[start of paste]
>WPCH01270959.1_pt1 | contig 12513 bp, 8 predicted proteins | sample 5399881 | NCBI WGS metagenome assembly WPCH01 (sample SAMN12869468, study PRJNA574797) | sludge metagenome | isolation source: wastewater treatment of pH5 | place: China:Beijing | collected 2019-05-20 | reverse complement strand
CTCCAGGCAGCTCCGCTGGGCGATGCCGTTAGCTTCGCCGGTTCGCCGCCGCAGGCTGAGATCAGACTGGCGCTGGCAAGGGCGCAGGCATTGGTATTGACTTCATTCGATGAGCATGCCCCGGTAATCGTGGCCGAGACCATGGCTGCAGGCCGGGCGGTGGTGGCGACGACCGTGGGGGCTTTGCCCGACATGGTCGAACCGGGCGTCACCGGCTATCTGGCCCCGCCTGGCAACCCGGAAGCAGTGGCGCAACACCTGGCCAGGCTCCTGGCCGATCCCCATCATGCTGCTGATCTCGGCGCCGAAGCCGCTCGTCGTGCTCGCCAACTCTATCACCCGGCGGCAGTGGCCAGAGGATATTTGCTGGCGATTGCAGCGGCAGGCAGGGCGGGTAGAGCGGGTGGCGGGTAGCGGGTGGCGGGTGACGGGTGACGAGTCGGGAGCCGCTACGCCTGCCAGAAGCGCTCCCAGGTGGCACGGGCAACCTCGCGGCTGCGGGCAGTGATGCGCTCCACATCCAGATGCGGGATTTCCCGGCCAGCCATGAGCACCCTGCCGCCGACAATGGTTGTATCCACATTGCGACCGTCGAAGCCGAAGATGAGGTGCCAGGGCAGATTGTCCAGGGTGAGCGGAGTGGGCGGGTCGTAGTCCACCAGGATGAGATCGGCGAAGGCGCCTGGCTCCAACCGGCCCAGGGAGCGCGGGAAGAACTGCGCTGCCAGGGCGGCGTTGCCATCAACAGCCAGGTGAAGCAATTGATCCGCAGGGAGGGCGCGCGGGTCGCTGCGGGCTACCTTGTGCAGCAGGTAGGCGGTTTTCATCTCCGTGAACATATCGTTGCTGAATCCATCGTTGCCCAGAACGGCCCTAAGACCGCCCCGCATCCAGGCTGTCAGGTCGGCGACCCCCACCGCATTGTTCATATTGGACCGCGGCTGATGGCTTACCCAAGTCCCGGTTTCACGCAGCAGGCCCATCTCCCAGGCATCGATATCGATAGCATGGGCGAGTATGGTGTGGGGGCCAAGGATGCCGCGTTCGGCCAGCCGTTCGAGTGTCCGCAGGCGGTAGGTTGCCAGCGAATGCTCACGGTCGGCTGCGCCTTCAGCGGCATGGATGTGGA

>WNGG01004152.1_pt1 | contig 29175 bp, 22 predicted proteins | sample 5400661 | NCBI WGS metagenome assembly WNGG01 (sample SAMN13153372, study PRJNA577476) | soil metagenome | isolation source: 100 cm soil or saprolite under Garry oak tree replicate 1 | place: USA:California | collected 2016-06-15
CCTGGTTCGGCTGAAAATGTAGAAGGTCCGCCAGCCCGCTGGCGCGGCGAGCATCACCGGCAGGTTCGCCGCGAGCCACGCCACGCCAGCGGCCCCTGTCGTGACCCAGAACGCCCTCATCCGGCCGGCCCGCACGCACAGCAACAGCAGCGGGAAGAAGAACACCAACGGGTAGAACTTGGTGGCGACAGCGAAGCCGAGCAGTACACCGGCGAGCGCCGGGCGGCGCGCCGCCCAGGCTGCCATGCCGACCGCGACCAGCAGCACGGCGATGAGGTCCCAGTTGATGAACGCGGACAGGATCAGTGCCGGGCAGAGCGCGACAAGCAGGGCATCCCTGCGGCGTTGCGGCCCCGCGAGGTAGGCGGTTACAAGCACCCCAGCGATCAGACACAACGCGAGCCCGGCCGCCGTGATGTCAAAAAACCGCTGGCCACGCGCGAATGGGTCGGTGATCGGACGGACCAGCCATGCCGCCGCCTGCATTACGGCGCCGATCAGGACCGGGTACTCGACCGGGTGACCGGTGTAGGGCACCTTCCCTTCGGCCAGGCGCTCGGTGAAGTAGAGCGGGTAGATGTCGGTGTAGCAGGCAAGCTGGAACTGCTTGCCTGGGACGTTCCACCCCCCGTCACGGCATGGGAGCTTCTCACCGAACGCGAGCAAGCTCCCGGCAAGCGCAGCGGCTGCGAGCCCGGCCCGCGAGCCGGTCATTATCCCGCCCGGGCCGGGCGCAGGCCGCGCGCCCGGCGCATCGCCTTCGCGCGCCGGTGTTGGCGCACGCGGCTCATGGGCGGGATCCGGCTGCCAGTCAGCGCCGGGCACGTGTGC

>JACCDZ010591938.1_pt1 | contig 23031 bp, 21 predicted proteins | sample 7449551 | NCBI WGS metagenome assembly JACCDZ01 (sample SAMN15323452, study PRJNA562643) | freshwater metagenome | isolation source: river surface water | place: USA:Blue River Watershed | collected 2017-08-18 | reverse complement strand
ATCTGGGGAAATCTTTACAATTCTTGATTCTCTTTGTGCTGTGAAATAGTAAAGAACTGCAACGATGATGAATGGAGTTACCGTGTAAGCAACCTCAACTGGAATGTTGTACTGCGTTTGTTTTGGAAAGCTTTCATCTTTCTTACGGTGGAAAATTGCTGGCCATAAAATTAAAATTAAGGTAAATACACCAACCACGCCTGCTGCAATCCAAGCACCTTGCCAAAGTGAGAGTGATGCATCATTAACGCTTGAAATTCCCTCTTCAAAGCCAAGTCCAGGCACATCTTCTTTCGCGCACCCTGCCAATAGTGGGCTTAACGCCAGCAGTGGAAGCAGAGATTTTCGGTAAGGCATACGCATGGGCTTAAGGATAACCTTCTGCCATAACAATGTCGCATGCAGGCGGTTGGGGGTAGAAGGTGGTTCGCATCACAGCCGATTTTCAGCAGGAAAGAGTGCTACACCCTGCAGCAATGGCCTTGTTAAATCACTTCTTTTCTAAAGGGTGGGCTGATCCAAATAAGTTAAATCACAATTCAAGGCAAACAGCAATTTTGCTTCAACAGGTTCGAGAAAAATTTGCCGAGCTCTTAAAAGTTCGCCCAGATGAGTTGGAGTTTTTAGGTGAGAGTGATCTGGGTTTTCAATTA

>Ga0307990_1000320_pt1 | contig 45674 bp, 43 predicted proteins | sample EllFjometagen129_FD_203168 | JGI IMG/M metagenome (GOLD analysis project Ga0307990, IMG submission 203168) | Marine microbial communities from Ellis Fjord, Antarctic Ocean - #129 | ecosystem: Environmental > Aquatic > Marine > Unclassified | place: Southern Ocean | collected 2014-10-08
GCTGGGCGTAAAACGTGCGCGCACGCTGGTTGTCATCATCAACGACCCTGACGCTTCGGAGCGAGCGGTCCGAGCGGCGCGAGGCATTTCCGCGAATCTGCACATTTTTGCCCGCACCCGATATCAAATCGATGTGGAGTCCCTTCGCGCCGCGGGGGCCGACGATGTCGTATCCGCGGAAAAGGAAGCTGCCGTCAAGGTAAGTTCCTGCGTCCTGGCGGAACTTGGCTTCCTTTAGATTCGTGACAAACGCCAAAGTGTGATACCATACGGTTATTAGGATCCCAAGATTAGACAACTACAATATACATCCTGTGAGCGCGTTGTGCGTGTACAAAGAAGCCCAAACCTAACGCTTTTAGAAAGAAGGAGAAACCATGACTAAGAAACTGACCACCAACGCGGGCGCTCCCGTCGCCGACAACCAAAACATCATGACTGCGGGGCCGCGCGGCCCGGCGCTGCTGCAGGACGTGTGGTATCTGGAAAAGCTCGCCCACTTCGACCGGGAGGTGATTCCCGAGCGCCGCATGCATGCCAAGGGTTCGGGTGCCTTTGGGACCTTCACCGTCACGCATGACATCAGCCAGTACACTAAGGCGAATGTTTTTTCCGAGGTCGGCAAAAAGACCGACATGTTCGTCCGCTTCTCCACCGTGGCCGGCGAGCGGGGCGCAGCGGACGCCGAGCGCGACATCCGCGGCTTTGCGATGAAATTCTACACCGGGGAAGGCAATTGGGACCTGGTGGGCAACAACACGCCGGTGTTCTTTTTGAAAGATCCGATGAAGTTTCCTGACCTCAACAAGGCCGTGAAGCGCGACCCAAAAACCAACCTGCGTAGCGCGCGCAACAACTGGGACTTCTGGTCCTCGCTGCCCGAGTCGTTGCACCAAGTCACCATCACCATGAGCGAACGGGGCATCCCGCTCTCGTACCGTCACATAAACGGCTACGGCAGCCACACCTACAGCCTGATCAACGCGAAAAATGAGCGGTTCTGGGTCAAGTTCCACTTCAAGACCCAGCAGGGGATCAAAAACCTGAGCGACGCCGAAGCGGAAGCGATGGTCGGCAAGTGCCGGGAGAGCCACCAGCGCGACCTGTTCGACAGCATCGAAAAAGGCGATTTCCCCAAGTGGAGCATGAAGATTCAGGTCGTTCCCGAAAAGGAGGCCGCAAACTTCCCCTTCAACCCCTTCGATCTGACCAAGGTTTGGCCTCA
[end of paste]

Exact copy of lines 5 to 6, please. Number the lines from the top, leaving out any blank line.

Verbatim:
>JACCDZ010591938.1_pt1 | contig 23031 bp, 21 predicted proteins | sample 7449551 | NCBI WGS metagenome assembly JACCDZ01 (sample SAMN15323452, study PRJNA562643) | freshwater metagenome | isolation source: river surface water | place: USA:Blue River Watershed | collected 2017-08-18 | reverse complement strand
ATCTGGGGAAATCTTTACAATTCTTGATTCTCTTTGTGCTGTGAAATAGTAAAGAACTGCAACGATGATGAATGGAGTTACCGTGTAAGCAACCTCAACTGGAATGTTGTACTGCGTTTGTTTTGGAAAGCTTTCATCTTTCTTACGGTGGAAAATTGCTGGCCATAAAATTAAAATTAAGGTAAATACACCAACCACGCCTGCTGCAATCCAAGCACCTTGCCAAAGTGAGAGTGATGCATCATTAACGCTTGAAATTCCCTCTTCAAAGCCAAGTCCAGGCACATCTTCTTTCGCGCACCCTGCCAATAGTGGGCTTAACGCCAGCAGTGGAAGCAGAGATTTTCGGTAAGGCATACGCATGGGCTTAAGGATAACCTTCTGCCATAACAATGTCGCATGCAGGCGGTTGGGGGTAGAAGGTGGTTCGCATCACAGCCGATTTTCAGCAGGAAAGAGTGCTACACCCTGCAGCAATGGCCTTGTTAAATCACTTCTTTTCTAAAGGGTGGGCTGATCCAAATAAGTTAAATCACAATTCAAGGCAAACAGCAATTTTGCTTCAACAGGTTCGAGAAAAATTTGCCGAGCTCTTAAAAGTTCGCCCAGATGAGTTGGAGTTTTTAGGTGAGAGTGATCTGGGTTTTCAATTA